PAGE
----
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Shofars of Israel


 

                               

                     Yemenite Shofar-36'' to 38'' inches-$255.00 

Completely kosher certified - hand picked Ram shofars imported from Israel.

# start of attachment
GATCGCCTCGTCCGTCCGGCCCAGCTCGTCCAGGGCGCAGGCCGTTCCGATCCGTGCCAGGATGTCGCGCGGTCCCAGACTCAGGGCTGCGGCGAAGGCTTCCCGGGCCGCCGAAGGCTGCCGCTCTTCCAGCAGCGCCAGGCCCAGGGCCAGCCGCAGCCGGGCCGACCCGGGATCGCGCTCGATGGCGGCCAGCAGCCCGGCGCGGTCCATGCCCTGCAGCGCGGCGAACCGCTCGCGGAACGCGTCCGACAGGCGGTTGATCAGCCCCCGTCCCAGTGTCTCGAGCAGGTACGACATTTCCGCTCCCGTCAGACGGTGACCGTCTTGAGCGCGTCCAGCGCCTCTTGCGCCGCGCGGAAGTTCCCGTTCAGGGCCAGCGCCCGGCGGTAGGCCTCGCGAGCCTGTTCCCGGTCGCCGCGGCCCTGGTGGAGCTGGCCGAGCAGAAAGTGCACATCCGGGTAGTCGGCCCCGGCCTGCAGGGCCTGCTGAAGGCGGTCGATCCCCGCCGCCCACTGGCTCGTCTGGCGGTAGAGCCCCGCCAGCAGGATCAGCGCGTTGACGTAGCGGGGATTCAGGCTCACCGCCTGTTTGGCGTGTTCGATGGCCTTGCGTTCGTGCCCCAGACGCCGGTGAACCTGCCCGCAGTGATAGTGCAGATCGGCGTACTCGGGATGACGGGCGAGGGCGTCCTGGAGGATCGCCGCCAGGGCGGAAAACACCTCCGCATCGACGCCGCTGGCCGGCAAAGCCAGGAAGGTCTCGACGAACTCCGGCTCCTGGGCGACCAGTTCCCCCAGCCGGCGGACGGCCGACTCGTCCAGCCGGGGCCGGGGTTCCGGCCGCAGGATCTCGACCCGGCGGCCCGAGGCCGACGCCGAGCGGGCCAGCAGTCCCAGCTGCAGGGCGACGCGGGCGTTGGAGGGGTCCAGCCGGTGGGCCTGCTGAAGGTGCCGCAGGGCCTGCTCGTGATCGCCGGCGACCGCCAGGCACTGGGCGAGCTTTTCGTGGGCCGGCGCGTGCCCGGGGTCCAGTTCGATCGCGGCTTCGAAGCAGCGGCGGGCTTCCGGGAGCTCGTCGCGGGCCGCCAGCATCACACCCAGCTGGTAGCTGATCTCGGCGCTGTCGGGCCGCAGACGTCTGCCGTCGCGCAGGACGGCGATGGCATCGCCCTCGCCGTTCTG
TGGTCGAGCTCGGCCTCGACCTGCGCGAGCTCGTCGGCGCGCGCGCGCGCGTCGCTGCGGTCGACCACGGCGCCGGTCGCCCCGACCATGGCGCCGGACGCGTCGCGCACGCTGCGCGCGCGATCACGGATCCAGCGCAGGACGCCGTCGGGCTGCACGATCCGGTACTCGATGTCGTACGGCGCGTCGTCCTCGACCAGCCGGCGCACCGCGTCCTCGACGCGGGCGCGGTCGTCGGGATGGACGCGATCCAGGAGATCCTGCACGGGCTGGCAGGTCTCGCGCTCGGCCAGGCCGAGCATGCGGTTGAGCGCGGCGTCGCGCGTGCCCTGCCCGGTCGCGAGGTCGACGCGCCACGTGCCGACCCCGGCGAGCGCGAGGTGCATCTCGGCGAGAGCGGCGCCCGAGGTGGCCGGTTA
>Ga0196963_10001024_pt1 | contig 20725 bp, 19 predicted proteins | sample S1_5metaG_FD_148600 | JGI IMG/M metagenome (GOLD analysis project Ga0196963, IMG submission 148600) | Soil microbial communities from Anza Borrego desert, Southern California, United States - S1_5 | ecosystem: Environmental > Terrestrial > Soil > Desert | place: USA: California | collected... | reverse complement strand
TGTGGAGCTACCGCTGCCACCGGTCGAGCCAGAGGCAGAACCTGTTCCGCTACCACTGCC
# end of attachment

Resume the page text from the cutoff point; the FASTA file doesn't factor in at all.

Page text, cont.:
Listen to the sacred sounds of the shofar and rejoice in the presence of the Holy One! Imported from Israel, this authentic Yemenite shofar will connect you more deeply to the roots of our faith. Measurements are taken along the spiral.  The Shofar is the ritual instrument of the ancient and modern Hebrews, the only Hebrew cultural instrument to have survived until now. The shofar was a priestly instrument in Biblical times. The shofar was sounded at the New Year, Rosh Hashanah, and during the Holy Feast Days of Yom Kippur, the Day of Atonement, the Feast of Tabernacles, and during Jubilee.  The shofar blast destroyed the walls of Jericho, and in the Dead Sea scrolls we read that during battles shofar blowers sounded a powerful war cry to instill fear into the hearts of the enemy while priests blew the six trumpets. Historically it has also served in a number of popular usages: it was sounded during rites to bring rain, in the event of local disasters, and so on.  "Then you shall transmit a blast on the horn; in the seventh month, on the tenth day of the month, the day of Yom Kippur, you shall have the horn sounded throughout the land...And proclaim liberty throughout all the land unto all the inhabitants thereof." (Leviticus 25) It is a well know symbol of Rosh Hashanah, is one of the earliest instruments used in Jewish music. Usually made from a rams horn, it can also be made from the horns of other animals, including those of a goat or sheep. It is the one musical instrument that has not changed in over 5,000 years. In Biblical times the shofar was blown to announce an important event, such as the alarm of war or the coming of peace. The Great shofar is said to have been sounded during the greatest event in all Jewish history, the giving of the ten commandments to Moses at Mount Sinai (Shavuot). It's blowing is the only specific commandment for Rosh Hashanah. Just as trumpeters announced the presence of their mortal king, the Jews use it to proclaim the coronation of the King of King. The rams horn is blown 100 times. It is an appropriate symbol as it reminds Jews everywhere of the willingness of Abraham to sacrifice his son, Isaac, to fulfill G-d's command. At the last moment G-d ordered Abraham to exchange Isaac with a sacrificial lamb.